Microarray analysis of ADEVs secreted by differentiated 3T3-L1 cells revealed 143 miRNAs, among which miRNAs involved in adipose differentiation, such as let-7b, miR-103, miR-146b, and miR-148a, were significantly upregulated in differentiated cells [31]. One study on mesenchymal stromal/stem cells (MSCs) from porcine adipose tissue characterized the miRNA expression profile in EVs using RNA-seq and found four annotated miRNAs (miR148a, miR532-5p, miR378, and let-7f) predicted to modulate genes involved in apoptosis, angiogenesis, proteolysis, stem cell differentiation, cellular reprogramming, and cell growth [32].
A study of exosomes isolated from visceral and subcutaneous adipose samples collected from obese and lean patients revealed 88 mature miRNAs that were differentially expressed and 55 annotated miRNAs in obese visceral samples compared with lean visceral samples. They focus on miRNAs validated or predicted to target miRNAs in TGF-β and Wnt/β-catenin pathways (miR-23b, miR-148b, miR.182, miR-3681, miR-4269, miR-4319, and miR-4429) and finally they evaluated the uptake of exomes in lung epithelial cells. Nevertheless, to fully understand the function of miRNAs in ADEVs more studies will be needed [33].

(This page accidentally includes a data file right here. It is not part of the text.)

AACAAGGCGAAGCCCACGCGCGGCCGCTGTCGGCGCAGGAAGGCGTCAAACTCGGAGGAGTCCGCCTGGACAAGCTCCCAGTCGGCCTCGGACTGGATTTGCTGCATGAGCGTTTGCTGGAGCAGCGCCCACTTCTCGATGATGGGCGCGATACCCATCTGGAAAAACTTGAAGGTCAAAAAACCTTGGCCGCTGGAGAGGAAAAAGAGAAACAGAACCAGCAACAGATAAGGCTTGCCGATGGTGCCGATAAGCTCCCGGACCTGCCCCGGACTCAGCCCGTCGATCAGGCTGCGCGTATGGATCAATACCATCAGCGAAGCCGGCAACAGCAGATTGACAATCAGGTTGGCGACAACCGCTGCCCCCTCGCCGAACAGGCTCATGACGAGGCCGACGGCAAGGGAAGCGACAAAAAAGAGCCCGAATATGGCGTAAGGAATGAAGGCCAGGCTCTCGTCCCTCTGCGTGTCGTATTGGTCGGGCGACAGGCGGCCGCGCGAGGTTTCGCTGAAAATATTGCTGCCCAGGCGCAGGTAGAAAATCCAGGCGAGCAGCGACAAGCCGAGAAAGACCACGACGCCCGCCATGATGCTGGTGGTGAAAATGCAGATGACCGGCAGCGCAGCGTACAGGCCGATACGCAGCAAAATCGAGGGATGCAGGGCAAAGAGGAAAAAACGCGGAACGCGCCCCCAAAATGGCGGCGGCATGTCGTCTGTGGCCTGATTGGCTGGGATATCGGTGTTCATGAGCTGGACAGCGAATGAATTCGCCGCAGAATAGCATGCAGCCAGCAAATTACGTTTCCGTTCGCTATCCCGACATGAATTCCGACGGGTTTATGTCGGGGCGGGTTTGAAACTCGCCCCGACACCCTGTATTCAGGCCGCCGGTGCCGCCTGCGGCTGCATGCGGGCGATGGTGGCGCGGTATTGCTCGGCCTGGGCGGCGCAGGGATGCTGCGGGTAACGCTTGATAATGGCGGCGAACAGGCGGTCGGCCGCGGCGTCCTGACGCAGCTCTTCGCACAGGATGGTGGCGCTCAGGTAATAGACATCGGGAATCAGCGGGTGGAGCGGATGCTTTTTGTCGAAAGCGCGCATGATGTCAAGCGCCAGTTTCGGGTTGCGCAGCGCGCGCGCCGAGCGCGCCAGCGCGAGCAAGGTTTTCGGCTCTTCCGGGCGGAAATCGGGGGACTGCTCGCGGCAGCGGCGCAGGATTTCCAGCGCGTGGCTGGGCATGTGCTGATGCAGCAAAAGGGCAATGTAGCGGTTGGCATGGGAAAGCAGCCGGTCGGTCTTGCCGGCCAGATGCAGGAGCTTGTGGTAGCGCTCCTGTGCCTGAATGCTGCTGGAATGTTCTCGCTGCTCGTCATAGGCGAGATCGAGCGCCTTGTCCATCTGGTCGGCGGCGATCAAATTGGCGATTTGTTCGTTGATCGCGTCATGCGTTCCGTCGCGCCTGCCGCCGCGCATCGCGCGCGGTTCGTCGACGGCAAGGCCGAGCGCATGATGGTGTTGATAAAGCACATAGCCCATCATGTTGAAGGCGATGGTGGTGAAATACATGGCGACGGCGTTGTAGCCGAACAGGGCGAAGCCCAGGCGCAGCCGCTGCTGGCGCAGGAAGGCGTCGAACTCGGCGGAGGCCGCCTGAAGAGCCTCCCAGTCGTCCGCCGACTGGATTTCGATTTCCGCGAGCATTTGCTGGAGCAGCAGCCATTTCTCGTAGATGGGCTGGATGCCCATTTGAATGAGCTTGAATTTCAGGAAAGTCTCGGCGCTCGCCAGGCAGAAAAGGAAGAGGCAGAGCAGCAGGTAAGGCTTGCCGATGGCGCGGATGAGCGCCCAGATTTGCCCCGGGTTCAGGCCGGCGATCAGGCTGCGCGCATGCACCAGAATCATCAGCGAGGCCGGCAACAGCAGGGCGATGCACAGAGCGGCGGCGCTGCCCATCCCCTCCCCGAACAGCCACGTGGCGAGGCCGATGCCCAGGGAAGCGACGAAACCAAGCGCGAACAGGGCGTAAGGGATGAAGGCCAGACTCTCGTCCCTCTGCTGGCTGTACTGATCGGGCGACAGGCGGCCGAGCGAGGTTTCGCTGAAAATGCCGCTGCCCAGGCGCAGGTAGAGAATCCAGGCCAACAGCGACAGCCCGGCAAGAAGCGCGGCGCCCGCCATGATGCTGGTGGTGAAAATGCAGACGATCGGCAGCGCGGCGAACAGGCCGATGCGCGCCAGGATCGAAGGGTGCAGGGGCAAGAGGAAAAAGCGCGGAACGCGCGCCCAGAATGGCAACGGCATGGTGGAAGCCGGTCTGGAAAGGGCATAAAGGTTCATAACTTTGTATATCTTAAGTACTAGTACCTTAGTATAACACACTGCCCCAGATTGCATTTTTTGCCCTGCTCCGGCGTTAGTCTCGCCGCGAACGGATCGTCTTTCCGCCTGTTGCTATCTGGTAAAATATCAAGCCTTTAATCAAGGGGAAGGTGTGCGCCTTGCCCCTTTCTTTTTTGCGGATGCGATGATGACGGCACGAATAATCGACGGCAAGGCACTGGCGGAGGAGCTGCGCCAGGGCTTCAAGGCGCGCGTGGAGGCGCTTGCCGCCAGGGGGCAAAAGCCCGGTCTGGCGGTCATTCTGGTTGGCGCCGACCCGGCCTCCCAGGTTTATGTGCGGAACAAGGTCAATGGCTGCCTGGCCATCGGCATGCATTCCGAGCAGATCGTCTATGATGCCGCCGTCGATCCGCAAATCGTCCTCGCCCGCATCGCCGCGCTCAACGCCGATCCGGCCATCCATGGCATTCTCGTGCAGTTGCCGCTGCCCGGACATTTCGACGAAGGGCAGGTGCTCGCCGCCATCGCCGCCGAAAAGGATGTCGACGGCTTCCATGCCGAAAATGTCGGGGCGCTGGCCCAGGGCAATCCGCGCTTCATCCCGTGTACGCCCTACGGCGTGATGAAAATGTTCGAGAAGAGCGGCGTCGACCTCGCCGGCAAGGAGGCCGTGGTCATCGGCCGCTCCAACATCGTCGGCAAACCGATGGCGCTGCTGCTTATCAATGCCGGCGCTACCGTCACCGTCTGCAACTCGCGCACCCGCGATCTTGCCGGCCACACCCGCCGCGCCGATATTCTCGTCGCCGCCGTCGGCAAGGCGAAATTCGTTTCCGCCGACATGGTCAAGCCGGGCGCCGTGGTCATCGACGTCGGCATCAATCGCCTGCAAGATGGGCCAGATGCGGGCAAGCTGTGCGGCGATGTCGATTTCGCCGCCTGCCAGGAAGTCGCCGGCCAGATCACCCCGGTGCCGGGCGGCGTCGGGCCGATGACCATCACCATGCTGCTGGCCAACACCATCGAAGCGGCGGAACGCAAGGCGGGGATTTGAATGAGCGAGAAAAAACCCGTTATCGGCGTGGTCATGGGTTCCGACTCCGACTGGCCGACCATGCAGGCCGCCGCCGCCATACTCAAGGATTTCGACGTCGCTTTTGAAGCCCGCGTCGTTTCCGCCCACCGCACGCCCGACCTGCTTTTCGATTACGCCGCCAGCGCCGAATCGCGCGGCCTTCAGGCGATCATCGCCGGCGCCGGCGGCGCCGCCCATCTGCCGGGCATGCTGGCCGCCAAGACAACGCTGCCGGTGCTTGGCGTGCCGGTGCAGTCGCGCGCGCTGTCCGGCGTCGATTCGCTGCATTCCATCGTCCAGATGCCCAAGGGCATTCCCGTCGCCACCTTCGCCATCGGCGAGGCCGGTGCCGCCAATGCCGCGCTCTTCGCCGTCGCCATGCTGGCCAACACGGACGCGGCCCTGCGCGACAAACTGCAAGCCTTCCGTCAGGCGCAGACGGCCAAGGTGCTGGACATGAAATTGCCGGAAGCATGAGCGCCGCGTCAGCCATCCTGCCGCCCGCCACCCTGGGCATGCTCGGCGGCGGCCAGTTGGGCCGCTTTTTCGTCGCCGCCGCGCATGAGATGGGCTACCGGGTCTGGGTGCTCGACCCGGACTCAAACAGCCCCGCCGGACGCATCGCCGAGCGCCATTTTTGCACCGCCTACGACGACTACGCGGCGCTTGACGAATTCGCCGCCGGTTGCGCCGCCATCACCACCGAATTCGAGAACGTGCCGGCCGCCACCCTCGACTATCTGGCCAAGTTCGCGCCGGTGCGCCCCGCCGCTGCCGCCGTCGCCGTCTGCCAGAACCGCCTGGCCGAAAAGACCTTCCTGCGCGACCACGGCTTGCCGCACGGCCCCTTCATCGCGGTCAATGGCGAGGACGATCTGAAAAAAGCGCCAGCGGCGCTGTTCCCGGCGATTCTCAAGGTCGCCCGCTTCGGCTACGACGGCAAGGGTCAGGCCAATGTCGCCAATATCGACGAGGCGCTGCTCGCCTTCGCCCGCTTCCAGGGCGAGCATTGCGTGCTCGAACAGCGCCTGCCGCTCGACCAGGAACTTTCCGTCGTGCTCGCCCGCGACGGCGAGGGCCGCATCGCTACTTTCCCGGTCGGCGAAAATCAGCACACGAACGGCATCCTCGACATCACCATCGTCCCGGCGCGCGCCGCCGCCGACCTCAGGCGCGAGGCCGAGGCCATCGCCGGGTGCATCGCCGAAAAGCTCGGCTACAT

The role of adipose tissue in tumor progression has been described and miRNAs contained in ADEVs can modulate fundamental biological capabilities for the development and progression of cancer, such as migration, metabolic reprogramming, angiogenesis, invasion, apoptosis, immune function, and proliferation [34]. For example, in the regulation of hepatocellular carcinoma (HCC), ADEVs can transfer miR-23a/b to hepatocellular cancer cells and promote cellular growth and migration [35]. The most recent study by Mathiesen et al., determine the contribution of omental (OM) and subcutaneous (SC) adipose tissue EVs (ATEVs) in metastatic prostate cancer (PC3ML cells) and evaluated the miRNA cargo with NanoString array. Forty-eight miRNAs were detected in SC ATEVs, 55 in OM ATEVs and 44 in both; transcriptomic analyses on PC3ML after treatment with ATEVs showed differentially expressed genes associated with proliferation, invasion and glycolysis and were validated with functional assays [36].